When Mary Cobb hired Winter to help manage the Myrtles, along with the responsibility of the Myrtles were also Ingleside, Crescent Park and Botany Bay.  Later, Mary gave the Myrtles to Sarah and William. 

But times got tough and Winter was unable to hold onto the Myrtles.  By December 1867, he was completely bankrupt and the Myrtles was sold by the U.S. Marshal to the New York Warehouse & Security Company on April 15, 1868. Two years later, on April 23, the property was sold back to Sarah as the heir of her father, Ruffin G. Stirling. It is unknown just what occurred to cause this reversal of fortune but it seemed as though things were improving for the family once again.

But a short time later, tragedy struck.  According to the January 1871 issue of the Point Coupee Democrat newspaper, Winter was teaching a Sunday School lesson in the gentlemen's parlor when he heard someone approach the house on horseback. The stranger (a suspected E. S. Webber) called out to him relaying he had business to discuss.  When Winter went onto the side gallery of the house he was shot. He collapsed on the porch and within minutes died. Those inside hurried outside to find Winter. Winter died on January 26, 1871 and was buried the following day at Grace Church. The newspaper reported that Webber was to stand trial for Winter's murder but no outcome of the case was ever recorded. 

Sarah was so devastated that she never married again.  She continued living in the home with her mother and siblings until her death in April 1878 at the age of 44.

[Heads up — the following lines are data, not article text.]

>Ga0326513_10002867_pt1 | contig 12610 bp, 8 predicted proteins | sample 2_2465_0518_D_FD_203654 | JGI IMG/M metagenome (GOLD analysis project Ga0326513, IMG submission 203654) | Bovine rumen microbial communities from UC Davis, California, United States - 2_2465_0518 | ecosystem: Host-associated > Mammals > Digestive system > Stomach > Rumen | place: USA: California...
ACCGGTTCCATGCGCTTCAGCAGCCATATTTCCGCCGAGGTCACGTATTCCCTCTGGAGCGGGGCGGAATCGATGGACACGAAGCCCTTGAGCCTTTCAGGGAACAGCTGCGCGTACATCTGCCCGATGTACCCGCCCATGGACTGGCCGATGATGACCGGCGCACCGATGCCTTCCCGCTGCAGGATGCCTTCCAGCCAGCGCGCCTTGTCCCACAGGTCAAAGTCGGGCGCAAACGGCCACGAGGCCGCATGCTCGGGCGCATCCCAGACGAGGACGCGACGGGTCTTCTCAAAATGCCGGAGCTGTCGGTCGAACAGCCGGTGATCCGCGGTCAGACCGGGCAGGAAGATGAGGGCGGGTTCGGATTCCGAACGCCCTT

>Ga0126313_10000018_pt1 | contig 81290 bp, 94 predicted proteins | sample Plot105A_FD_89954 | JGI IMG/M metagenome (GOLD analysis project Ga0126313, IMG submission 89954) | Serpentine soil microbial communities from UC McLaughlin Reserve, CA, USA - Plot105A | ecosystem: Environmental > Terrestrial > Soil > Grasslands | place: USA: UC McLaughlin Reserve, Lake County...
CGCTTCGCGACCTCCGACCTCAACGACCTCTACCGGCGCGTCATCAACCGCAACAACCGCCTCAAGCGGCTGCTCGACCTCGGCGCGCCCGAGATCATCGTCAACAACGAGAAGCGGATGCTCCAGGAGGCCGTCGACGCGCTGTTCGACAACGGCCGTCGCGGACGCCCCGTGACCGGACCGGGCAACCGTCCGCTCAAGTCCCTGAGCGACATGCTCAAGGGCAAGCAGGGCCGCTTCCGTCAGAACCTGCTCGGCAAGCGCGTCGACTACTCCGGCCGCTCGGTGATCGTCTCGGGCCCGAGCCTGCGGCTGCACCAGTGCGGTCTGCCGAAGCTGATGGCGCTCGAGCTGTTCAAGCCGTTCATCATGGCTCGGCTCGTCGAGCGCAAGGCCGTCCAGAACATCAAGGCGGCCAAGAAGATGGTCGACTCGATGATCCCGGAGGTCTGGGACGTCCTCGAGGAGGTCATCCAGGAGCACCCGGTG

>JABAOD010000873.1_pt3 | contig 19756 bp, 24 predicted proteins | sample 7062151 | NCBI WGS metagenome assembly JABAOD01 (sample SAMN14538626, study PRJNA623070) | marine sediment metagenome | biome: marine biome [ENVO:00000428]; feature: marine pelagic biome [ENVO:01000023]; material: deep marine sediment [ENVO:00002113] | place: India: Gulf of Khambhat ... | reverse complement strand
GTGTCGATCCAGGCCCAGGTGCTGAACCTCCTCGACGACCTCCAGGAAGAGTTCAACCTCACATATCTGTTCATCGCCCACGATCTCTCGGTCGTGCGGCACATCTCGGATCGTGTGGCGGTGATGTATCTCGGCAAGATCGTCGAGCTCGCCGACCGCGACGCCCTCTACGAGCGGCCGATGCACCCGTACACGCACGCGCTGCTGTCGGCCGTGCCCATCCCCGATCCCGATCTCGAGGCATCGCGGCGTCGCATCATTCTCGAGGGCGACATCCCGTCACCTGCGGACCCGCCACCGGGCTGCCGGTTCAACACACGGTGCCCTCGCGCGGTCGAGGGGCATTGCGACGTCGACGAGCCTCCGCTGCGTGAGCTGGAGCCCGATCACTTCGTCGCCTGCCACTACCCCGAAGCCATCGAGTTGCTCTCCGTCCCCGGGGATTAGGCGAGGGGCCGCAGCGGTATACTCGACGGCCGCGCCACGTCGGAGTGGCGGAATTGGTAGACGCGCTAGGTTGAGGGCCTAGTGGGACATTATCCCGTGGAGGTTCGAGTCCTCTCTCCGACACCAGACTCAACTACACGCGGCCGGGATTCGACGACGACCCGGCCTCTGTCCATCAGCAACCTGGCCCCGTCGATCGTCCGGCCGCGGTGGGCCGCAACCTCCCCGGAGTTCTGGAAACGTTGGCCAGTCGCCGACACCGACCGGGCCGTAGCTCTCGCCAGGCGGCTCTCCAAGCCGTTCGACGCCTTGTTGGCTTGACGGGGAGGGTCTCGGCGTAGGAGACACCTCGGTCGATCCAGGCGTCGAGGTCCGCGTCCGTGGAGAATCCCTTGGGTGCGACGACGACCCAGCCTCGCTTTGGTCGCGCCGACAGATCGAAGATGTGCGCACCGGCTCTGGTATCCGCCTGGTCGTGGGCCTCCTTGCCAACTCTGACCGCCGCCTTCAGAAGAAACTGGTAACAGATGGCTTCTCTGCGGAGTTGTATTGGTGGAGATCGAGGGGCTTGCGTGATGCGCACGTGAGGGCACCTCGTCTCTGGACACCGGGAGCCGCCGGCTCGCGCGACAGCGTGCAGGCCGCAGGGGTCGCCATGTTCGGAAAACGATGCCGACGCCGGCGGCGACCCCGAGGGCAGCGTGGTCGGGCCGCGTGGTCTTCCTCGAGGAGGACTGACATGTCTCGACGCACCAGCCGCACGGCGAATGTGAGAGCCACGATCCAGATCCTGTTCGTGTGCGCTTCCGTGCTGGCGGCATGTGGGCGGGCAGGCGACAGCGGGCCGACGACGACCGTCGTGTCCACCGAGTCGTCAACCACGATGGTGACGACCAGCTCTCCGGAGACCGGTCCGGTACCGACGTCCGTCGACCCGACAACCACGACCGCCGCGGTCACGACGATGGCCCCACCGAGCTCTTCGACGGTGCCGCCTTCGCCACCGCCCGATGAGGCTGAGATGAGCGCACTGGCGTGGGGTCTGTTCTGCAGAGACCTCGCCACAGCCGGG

Mary kept the Myrtles Plantation until her death in August 1880.  She is buried next to her husband in a family plot at Grace Church in St. Francisville.
The Plantation was then passed to Mary’s son, Stephen.  Stephen owned the home until March 1886 when he sold it to Oran D. Brooks because the plantation was very much in debt. 

Oran Brooks:
Oran owned the home until 1889.  The home changed hands a few more times and in 1891 Harrison Milton Williams, his wife, Fannie Haralson, and his son bought the home. 

Harrison Milton Williams:
Williams planted cotton and gained a reputation as a hard-working and industrious man. He and his family, which grew to include his wife and seven children, kept the Myrtles going during the hard times of the post-war South. But tragedy was soon to strike the Myrtles again.

During a storm, the Williams' oldest son, Harry, was trying to gather stray cattle and fell into the Mississippi River and drowned. Shattered with grief, Harrison and Fannie turned over management of the property to their son Surgent Minor Williams.  Surgent married a local girl,  Jessie Folkes, and provided a home at the Myrtles for his sister and Aunt Katie.  Katie was a true Southern character – eccentric, gruff yet kind - she kept life interesting at the house for years.

Marjorie Munson:
By the 1950's, the property surrounding the house had been divided among the Williams heirs and the house itself was sold to Marjorie Munson, an Oklahoma widow, wealthy by chicken farming. It was then that strange occurrences started being noticed. 

The property was transferred a few more times and in the 1970’s, Arlin Dease and Mr. & Mrs. Robert Ward purchased the property.  They did not own the home for very long.

The Myers:
James and Frances Myers were the next owners.  Believing the home was haunted, it began to be featured in books and magazines about haunted houses. Frances, publishing as Francis Kermeen, wrote a book about the Myrtles and it’s supposed haunting.

The Moss’:
The home currently is owned by John & Teeta Moss and is now a bed & breakfast. Historical and mystery tours are also offered. The plantation house was listed on the National Register of Historic Places in 1978.